“What we see in the study is that brands that really created that conversation actively, and this connection in a very transparent way, are developing very strong brand engagement.

“It's a challenge for most companies today to identify those consumers that talk positively about the brand in that spontaneous way.”

Four types of online consumer

Carvalho said the report covers four types of interaction.

As well as the Super Leaders​, there are observers​, people Carvalho explained are not actively engaging with brands but they use social media.

The functionals​ use the internet when they need something specific.

The fourth group is the connectors​, they are online (i.e. connected) but don't want to engage with brands.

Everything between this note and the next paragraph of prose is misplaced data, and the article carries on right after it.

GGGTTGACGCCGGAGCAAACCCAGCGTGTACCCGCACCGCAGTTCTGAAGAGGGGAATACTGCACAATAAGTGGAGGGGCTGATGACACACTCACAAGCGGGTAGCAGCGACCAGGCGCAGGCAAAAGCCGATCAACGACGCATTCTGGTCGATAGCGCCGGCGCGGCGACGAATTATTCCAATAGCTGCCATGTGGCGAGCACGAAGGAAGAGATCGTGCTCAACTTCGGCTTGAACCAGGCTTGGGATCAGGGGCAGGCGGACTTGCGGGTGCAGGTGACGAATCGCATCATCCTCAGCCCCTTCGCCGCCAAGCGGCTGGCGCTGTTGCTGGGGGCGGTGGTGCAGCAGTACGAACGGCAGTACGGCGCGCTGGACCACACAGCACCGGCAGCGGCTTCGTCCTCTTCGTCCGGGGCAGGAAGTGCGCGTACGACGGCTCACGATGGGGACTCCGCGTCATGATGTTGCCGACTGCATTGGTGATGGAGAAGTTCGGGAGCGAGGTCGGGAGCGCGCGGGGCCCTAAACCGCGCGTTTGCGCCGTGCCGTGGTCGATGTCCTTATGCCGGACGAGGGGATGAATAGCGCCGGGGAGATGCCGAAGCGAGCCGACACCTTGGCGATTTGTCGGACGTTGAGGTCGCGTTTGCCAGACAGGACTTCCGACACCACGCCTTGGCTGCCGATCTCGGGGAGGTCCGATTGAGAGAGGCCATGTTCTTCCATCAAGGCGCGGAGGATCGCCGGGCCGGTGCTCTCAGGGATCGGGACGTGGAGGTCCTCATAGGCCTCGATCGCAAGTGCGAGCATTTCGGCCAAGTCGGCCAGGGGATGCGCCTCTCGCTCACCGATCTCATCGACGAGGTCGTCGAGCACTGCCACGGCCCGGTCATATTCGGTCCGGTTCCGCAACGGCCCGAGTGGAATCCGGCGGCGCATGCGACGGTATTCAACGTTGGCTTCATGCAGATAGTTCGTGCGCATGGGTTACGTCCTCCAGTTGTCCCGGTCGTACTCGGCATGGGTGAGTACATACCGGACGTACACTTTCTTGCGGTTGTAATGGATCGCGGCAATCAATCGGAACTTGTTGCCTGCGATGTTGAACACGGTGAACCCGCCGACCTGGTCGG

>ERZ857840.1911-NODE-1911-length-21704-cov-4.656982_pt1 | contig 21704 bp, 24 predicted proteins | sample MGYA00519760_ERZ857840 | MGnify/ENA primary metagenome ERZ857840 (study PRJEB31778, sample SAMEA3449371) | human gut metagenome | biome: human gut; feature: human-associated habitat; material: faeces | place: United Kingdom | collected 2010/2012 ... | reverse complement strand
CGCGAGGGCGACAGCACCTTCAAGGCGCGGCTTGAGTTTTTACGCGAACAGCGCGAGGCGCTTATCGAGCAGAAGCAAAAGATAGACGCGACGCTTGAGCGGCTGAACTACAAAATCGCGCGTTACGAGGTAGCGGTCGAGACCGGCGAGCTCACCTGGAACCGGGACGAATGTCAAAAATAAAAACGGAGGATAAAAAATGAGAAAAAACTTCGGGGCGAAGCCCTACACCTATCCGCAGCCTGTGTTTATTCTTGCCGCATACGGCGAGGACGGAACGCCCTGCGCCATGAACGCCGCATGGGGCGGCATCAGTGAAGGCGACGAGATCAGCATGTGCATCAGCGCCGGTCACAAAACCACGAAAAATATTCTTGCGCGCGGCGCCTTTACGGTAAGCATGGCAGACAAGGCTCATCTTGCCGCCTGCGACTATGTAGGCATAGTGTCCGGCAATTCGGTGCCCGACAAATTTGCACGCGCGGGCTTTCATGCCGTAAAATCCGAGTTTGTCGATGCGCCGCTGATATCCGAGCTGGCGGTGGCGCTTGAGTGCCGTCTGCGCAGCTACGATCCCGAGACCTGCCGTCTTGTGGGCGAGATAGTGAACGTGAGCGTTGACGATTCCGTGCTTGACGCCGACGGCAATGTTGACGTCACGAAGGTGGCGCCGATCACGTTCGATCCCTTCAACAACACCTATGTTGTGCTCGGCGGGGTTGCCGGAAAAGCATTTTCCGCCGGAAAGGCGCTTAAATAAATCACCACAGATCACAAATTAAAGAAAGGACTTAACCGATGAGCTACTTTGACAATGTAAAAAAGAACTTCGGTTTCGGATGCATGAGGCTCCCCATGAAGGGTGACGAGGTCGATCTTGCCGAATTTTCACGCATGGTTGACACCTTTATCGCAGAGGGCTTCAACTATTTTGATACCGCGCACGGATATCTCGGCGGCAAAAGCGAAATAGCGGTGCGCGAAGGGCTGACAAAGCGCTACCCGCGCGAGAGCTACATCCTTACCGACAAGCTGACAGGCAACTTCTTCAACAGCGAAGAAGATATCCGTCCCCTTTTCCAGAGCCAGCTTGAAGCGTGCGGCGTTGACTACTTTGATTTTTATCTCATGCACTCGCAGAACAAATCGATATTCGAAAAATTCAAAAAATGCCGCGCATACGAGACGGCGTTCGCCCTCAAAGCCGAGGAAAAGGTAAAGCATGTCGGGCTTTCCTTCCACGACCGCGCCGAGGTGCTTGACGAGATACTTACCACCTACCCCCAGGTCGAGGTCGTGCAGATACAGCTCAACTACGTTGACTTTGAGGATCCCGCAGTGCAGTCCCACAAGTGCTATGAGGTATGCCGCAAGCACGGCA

“So what you see is more profiling from a more behavioral way. I think this is the big opportunity, identifying them via social listening.”

A change in marketing spend

Traditional marketing methods include radio, television and print advertising, but Carvalho said that is changing.

He said in the US online versus traditional advertising has reached 50/50 in some areas, adding Europe is around 70/30, the majority still relying on traditional advertising and marketing.

“What we are seeing is that these numbers are increasing over the years more and more ad spend is online.”

And, he said, more companies are taking risks online.

“So for example they allocate smaller budgets for digital to run a lot of digital experiments.

“We saw some big beverage companies saying ‘I'm going to put 5% of my total budget into very small, very experimental techniques of digital marketing to learn from that’,”​ he said.

Measuring online